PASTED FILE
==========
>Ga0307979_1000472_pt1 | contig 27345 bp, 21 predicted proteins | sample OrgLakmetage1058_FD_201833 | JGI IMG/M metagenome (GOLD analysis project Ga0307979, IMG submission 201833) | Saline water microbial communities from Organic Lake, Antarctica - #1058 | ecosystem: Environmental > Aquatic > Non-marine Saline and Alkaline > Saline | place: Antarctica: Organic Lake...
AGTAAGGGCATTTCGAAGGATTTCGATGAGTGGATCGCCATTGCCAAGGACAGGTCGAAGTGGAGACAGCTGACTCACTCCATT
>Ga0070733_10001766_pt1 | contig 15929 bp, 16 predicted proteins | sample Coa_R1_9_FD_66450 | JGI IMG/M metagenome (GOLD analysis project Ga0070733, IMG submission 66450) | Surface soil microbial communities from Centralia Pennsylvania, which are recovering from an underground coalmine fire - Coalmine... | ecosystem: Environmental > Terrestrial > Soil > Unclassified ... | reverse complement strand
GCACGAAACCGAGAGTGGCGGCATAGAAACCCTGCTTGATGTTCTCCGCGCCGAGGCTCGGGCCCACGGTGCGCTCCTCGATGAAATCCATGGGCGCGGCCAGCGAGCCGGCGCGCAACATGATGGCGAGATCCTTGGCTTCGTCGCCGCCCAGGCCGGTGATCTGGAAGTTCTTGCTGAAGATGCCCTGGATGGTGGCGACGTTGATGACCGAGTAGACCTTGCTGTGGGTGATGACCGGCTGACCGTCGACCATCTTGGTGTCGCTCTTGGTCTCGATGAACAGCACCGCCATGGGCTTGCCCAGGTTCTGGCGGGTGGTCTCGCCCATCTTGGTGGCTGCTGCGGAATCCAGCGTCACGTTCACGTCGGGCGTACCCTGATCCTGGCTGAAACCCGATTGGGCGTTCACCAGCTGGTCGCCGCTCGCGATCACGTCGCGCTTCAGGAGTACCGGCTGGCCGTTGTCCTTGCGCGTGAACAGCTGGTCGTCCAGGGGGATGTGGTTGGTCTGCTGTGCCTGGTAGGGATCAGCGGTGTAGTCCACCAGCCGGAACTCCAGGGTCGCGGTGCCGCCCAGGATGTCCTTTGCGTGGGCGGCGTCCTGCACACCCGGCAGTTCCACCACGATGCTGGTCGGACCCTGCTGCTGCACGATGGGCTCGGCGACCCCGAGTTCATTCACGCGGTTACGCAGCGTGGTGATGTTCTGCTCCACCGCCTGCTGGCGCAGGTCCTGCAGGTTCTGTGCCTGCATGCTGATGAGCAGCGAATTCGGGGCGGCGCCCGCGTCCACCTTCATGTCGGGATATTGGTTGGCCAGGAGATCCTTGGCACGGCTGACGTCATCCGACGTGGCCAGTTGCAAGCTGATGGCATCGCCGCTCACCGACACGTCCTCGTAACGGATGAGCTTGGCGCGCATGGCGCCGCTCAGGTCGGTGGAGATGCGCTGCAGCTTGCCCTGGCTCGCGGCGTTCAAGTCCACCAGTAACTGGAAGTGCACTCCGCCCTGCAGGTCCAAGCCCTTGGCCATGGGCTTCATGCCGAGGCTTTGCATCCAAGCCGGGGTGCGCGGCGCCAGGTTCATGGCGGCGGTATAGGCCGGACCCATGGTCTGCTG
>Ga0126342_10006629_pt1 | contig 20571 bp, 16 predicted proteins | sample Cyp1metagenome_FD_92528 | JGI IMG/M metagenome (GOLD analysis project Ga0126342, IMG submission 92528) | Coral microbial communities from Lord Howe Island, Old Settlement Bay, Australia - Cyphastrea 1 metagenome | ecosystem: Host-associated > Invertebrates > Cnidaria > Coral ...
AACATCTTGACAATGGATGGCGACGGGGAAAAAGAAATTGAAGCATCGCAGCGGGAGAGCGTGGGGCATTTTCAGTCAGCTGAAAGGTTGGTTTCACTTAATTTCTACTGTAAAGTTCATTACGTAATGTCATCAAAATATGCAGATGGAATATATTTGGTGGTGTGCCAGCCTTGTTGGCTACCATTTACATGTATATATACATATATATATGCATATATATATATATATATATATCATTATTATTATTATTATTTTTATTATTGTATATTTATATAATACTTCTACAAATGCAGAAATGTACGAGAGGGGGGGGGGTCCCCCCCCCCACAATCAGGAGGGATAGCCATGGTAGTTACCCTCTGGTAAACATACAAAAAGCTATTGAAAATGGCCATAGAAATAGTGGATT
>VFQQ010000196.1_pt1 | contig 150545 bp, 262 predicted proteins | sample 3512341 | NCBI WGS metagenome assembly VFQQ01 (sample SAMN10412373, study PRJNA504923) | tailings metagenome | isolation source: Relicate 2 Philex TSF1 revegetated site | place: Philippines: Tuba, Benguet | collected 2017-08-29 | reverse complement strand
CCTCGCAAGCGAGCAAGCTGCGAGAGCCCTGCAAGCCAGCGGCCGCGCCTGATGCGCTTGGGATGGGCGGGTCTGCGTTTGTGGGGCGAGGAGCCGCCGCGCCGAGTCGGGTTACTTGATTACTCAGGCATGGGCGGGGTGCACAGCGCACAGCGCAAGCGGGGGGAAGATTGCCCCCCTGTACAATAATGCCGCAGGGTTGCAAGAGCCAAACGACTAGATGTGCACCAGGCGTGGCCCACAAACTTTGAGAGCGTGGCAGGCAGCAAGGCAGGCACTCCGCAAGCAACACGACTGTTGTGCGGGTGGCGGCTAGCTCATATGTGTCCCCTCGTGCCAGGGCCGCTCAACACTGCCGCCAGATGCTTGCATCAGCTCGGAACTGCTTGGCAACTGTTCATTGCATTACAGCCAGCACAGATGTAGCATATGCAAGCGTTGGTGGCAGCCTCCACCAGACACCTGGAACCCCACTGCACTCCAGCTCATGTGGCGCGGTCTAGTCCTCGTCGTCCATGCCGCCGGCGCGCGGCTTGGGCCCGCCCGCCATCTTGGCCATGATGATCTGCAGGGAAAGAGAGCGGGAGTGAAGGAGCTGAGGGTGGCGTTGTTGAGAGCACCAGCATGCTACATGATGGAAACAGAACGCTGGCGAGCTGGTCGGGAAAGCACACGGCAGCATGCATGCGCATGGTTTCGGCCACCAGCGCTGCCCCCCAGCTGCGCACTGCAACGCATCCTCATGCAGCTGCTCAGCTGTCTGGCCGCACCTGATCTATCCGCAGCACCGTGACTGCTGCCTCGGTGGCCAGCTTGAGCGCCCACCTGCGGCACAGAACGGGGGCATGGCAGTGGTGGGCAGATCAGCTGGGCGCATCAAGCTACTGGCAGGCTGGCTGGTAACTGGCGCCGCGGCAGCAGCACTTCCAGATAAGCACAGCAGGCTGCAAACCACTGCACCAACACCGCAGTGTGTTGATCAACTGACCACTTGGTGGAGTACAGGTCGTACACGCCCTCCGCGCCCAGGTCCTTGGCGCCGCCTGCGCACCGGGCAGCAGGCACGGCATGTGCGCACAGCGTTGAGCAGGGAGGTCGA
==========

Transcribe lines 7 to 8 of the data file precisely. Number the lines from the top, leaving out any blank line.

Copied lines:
>VFQQ010000196.1_pt1 | contig 150545 bp, 262 predicted proteins | sample 3512341 | NCBI WGS metagenome assembly VFQQ01 (sample SAMN10412373, study PRJNA504923) | tailings metagenome | isolation source: Relicate 2 Philex TSF1 revegetated site | place: Philippines: Tuba, Benguet | collected 2017-08-29 | reverse complement strand
CCTCGCAAGCGAGCAAGCTGCGAGAGCCCTGCAAGCCAGCGGCCGCGCCTGATGCGCTTGGGATGGGCGGGTCTGCGTTTGTGGGGCGAGGAGCCGCCGCGCCGAGTCGGGTTACTTGATTACTCAGGCATGGGCGGGGTGCACAGCGCACAGCGCAAGCGGGGGGAAGATTGCCCCCCTGTACAATAATGCCGCAGGGTTGCAAGAGCCAAACGACTAGATGTGCACCAGGCGTGGCCCACAAACTTTGAGAGCGTGGCAGGCAGCAAGGCAGGCACTCCGCAAGCAACACGACTGTTGTGCGGGTGGCGGCTAGCTCATATGTGTCCCCTCGTGCCAGGGCCGCTCAACACTGCCGCCAGATGCTTGCATCAGCTCGGAACTGCTTGGCAACTGTTCATTGCATTACAGCCAGCACAGATGTAGCATATGCAAGCGTTGGTGGCAGCCTCCACCAGACACCTGGAACCCCACTGCACTCCAGCTCATGTGGCGCGGTCTAGTCCTCGTCGTCCATGCCGCCGGCGCGCGGCTTGGGCCCGCCCGCCATCTTGGCCATGATGATCTGCAGGGAAAGAGAGCGGGAGTGAAGGAGCTGAGGGTGGCGTTGTTGAGAGCACCAGCATGCTACATGATGGAAACAGAACGCTGGCGAGCTGGTCGGGAAAGCACACGGCAGCATGCATGCGCATGGTTTCGGCCACCAGCGCTGCCCCCCAGCTGCGCACTGCAACGCATCCTCATGCAGCTGCTCAGCTGTCTGGCCGCACCTGATCTATCCGCAGCACCGTGACTGCTGCCTCGGTGGCCAGCTTGAGCGCCCACCTGCGGCACAGAACGGGGGCATGGCAGTGGTGGGCAGATCAGCTGGGCGCATCAAGCTACTGGCAGGCTGGCTGGTAACTGGCGCCGCGGCAGCAGCACTTCCAGATAAGCACAGCAGGCTGCAAACCACTGCACCAACACCGCAGTGTGTTGATCAACTGACCACTTGGTGGAGTACAGGTCGTACACGCCCTCCGCGCCCAGGTCCTTGGCGCCGCCTGCGCACCGGGCAGCAGGCACGGCATGTGCGCACAGCGTTGAGCAGGGAGGTCGA